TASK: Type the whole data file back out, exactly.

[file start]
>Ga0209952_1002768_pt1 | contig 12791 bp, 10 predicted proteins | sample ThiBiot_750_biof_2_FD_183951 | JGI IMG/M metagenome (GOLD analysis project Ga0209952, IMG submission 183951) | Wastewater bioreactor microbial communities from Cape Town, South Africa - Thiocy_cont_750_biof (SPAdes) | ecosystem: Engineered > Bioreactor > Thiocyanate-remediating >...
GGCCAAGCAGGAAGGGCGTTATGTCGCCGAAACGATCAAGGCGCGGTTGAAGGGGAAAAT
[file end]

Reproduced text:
>Ga0209952_1002768_pt1 | contig 12791 bp, 10 predicted proteins | sample ThiBiot_750_biof_2_FD_183951 | JGI IMG/M metagenome (GOLD analysis project Ga0209952, IMG submission 183951) | Wastewater bioreactor microbial communities from Cape Town, South Africa - Thiocy_cont_750_biof (SPAdes) | ecosystem: Engineered > Bioreactor > Thiocyanate-remediating >...
GGCCAAGCAGGAAGGGCGTTATGTCGCCGAAACGATCAAGGCGCGGTTGAAGGGGAAAAT